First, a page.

Sensors are a vital enabling technology for gas turbines and are critical to validation of design tools, new products, engine control, and health monitoring. The limitations of sensors in terms of survival temperature, accuracy, stability, and degradation limit where measurements are made during development and the operating ceiling of the gas turbine. Engines are run with safety margin in order to safeguard components against mechanical failure. Consequently, they are not run at their most optimal, which impacts overall efficiency. For example, a 10C uncertainty on turbine entry temperature changes the specific fuel consumption by 0.2%. Also a 0.2mm change in turbine tip clearance changes the specific fuel consumption by 0.4%. It is believed that with better sensing techniques, in excess of 500,000 tonnes of kerosene could be saved per annum, which equates to a CO2 saving of over 1.5 million tonnes. Despite some successes in recent research, it has become clear that the capability gaps are not closing quickly enough. Further research in to sensors and instrumentation is, therefore, absolutely essential if the capability gaps are to be filled at an adequate rate.
The headline objective of this project is to develop a suite of advanced sensors, instrumentation and related systems in order to contribute to the development of the next generation of green and efficient gas turbine engines.
The project will develop a range of advanced new sensors for high temperature gas path, surface, and structural measurements. The project also contains some detailed studies on wireless sensing. The sensors will be validated using both laboratory and rig trials to define their performance against specific targets. The project is being led by Meggitt UK and includes 5 of the EU's foremost gas turbine manufacturers.
Accurate condition monitoring for aero engines
EU-funded researchers have developed advanced sensors to collect accurate and reliable temperature measurements from all parts of aero engines under extreme conditions.
The efficiency of gas turbine engines increases with increasing gas temperature, allowing for a significant reduction in fuel consumption and carbon dioxide emissions. To achieve this reduction, the engine parts are protected by thermal barrier coatings (TBCs). These ceramic materials are able to withstand high temperatures and minimise the thermal input to the substrate.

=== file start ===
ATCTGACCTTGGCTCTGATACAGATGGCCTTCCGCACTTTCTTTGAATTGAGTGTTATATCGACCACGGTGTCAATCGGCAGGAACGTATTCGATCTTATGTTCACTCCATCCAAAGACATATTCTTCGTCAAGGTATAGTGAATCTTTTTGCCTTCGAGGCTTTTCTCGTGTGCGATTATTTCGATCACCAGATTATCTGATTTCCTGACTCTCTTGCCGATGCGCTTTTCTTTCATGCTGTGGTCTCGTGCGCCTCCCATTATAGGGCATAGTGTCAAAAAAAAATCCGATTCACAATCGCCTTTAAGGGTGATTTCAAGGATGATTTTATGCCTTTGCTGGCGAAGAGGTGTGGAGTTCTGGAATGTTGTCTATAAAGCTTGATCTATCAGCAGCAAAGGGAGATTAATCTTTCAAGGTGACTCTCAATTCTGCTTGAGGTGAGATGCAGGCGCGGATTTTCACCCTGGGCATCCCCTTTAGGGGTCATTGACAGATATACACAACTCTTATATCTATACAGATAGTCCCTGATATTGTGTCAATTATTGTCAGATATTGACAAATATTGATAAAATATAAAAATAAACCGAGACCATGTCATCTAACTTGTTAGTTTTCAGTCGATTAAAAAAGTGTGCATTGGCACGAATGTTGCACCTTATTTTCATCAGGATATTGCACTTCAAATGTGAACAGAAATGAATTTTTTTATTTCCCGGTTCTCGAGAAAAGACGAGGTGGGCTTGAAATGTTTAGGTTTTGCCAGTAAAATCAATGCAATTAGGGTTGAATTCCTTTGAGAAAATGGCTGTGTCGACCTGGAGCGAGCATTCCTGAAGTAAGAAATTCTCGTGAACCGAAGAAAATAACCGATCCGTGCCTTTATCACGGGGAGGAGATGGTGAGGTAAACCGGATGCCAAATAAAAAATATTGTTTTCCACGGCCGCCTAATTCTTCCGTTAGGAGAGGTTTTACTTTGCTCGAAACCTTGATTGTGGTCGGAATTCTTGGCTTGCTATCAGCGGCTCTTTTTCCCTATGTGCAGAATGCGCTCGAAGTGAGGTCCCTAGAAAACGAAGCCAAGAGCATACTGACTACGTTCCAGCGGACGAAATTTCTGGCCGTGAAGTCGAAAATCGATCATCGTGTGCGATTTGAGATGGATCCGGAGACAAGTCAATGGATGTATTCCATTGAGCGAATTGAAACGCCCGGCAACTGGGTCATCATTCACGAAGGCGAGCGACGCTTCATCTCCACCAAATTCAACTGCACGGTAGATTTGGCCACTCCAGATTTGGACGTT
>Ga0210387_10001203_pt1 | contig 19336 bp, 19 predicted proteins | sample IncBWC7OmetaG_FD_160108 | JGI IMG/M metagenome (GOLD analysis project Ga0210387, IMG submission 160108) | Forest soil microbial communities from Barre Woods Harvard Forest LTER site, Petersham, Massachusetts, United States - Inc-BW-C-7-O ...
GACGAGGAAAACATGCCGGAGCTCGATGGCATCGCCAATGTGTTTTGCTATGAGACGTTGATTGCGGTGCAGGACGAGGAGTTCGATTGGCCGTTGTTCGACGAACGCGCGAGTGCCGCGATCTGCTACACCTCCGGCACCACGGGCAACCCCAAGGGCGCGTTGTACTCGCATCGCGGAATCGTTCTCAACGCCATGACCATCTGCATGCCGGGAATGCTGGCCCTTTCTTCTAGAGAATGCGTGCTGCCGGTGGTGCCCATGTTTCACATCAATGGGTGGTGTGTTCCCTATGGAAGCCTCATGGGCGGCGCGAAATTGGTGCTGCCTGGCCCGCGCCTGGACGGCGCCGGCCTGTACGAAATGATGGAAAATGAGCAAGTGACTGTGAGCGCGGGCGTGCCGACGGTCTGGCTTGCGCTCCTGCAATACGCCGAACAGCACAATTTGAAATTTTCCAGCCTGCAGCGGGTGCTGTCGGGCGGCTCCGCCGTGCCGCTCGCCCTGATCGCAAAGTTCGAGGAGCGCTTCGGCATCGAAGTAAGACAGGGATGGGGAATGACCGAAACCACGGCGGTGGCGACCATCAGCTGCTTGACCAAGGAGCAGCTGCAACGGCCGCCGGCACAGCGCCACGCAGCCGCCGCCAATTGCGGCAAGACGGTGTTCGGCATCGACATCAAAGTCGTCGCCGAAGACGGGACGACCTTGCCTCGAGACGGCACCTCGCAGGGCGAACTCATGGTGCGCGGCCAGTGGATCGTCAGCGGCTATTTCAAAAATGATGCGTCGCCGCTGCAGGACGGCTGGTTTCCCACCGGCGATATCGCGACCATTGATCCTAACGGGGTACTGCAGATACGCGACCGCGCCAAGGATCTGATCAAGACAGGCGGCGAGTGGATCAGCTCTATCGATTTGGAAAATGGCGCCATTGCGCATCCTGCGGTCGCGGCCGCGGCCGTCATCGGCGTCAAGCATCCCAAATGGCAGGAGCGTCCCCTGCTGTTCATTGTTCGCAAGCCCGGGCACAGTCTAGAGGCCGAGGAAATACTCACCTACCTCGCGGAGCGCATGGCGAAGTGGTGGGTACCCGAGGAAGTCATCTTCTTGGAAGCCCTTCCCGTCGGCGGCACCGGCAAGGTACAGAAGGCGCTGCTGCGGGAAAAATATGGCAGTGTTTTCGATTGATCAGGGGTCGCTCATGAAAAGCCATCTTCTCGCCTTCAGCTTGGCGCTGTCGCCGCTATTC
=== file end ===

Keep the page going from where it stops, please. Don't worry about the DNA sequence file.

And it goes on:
The EU-funded project STARGATE (Sensors towards advanced monitoring and control of gas turbine engines) was launched to develop the technology needed to measure the critical parameters of thermal insulation layers up to temperatures of 1 600 oC. During the project's three-year lifetime, researchers succeeded in surpassing the limitations of existing sensors.
Among the sensors developed is an infrared radiation thermometer. Unlike short-wavelength infrared-range thermometers currently used, the new instrument is particularly suitable for non-contact temperature measurements of the surfaces of TBCs. Ceramics are semi-transparent in the short infrared region of the electromagnetic spectra, but not in the long infrared range.
In addition, STARGATE partners designed and validated a high-temperature pyrometer able to measure thermophysical properties of TBCs. Specifically, the thermal conductivity of the coating and the degree of emission of its surface can be measured in situ during gas turbine operation. Importantly, meaningful values would be obtained for use in optimising turbine operation.
STARGATE technology is expected to contribute to improving the next generation of green and efficient aero engines. To date, gas turbines are operated within safety margins safeguarding parts from mechanical failure because of the uncertainty in key parameter measurements. However, with the new sensing technology, it will be possible to operate these close to the maximum operating ceiling.